Masks at the Fiesta
Since the pre-Hispanic period, fiestas, or festivities, permeate all aspects of indigenous life as religious, agricultural, and socio-political events formed a calendar in relation regulating the community cycle. At the Fiesta, food, drink, music, movement, colors, and smells intermingled, multiplying and enhancing the beauty inherent in the everyday. It also provided an opportunity in time and space to visit and commune with family members and friends, establish and tighten social relationships, to sell and buy, and to celebrate and reinforce one’s community ties and identity. Realizing the importance of the existing Fiestas among indigenous peoples, Europeans during the Colonial period seized the opportunity to “acculturate” these “Indians.” Facilitated by the religious orders in charge of Indian conversion to Catholicism, Catholic celebrations in the Americas incorporated local dances, costumes, personages, rhythms, colors, and foods and quickly developed into something removed from their European counterparts. Anthropologists refer to this process as syncretism: a cultural blending of European and native religious traditions.
Pascola dancers and masks exemplify, among many other traditions and elements, the Mayo’s syncretism: associated with Catholic celebrations, the pascolas continue to demonstrate the local indigenous contributions to the Fiesta. Yet, we cannot stop at a simplistic idea of unity; it is necessary to look beyond the Catholic significance of the death and resurrection of Jesus and relate it to the Semana Santa(Holy Week) celebration among the Mayo today. In this, and all the other Mayo celebrations, the Catholic world is seen to interact with the huya aniya (supernatural/magical world) of the Mayo Indians to the point that is not possible to distinguish clearly where one ends and the other starts. Through such oral and visual transmission of the community’s values, norms, and worldview, Mayo celebrations, as well as other indigenous and mestizo festivities in Mexico, provide the space and time for people to become social beings and in their participation register, or not, their desire and acceptance to belong to a particular community.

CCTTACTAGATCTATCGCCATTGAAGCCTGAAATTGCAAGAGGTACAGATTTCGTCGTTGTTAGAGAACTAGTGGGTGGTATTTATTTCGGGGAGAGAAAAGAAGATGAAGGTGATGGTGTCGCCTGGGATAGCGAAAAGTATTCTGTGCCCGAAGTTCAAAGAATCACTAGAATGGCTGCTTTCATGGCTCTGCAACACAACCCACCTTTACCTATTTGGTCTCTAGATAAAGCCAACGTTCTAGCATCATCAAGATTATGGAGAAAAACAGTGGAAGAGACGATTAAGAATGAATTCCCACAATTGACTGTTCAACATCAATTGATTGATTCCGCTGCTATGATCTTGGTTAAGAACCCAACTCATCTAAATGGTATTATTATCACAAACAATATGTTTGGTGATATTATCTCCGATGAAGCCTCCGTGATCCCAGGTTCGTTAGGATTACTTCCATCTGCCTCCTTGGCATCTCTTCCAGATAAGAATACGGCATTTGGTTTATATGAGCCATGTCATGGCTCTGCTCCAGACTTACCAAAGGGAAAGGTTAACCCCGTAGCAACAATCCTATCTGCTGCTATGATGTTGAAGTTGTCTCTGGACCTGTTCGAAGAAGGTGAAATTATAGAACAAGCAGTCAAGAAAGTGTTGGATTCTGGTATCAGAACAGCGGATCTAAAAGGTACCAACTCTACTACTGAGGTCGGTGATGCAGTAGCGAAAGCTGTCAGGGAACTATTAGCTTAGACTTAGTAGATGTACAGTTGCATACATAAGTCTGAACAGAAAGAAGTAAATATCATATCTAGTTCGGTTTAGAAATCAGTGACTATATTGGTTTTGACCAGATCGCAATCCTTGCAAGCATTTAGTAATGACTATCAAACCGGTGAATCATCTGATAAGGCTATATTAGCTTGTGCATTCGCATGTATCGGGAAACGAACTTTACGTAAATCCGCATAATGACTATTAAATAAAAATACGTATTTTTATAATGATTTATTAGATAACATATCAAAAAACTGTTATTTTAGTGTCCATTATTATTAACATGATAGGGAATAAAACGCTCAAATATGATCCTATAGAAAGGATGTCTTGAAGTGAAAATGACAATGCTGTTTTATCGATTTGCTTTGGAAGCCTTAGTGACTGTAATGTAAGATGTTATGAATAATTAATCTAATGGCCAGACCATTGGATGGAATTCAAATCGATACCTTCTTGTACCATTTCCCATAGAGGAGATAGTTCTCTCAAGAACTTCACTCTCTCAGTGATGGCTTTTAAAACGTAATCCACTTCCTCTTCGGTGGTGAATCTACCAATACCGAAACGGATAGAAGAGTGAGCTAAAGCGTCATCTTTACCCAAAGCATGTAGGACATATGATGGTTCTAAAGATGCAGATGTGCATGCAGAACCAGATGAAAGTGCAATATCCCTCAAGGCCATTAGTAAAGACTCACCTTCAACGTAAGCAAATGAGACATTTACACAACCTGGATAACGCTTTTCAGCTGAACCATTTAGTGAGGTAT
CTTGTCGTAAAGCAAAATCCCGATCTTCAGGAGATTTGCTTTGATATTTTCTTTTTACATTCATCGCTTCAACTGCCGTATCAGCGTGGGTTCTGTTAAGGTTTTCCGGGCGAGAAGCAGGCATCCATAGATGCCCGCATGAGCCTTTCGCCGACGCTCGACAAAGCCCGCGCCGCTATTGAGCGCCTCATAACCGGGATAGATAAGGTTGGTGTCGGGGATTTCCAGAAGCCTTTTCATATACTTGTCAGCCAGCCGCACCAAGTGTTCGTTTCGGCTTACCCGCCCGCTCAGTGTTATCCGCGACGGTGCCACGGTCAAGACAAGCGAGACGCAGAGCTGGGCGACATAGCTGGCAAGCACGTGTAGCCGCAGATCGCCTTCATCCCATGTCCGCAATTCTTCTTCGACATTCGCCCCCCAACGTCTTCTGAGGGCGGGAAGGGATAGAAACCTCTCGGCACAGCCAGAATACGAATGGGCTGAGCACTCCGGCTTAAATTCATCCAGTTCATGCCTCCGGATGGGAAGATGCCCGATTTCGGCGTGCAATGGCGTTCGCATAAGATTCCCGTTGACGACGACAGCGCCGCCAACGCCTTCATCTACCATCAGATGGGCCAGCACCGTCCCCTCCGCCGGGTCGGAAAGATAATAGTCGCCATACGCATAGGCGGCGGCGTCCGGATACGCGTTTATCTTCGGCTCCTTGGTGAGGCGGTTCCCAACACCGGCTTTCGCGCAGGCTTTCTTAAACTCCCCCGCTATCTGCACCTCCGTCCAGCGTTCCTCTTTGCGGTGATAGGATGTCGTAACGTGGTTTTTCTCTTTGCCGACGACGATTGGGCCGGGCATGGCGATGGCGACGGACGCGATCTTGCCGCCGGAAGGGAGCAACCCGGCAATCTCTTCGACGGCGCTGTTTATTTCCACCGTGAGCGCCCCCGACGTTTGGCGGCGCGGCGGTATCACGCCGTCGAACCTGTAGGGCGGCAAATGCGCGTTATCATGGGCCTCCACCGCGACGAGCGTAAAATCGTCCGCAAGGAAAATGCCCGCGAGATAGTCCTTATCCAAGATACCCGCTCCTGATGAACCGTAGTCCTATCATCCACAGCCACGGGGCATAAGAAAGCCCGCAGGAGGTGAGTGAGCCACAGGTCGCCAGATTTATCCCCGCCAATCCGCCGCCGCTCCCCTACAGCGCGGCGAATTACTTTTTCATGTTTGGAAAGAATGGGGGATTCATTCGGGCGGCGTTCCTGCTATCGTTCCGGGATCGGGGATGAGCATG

Forged through a coming together, almost regardless of the circumstances, of indigenous and European perspectives on the world, traditions like the pascola are clearly not frozen in time. Like the masks, these traditions continue to change and adapt to developments occurring in communities everywhere all the time. While many pre-Hispanic celebrations, customs, and festivities disappeared with the Spanish conquest, and although others that survived that first onslaught have since undergone radical change or destruction by the hands of modernity and globalization, many more will undoubtedly disappear in the future. Fortunately, today, it is still possible to witness pascola dancers in several indigenous communities in northern Mexico, including the Mayo Indians. It is upon us, to give them their due respect and the relevance they deserve in an effort to preserve for future generations (Fig. 5.14) the messages communicated through the carvings of a Mayo mask or the motions of a pascola dancer.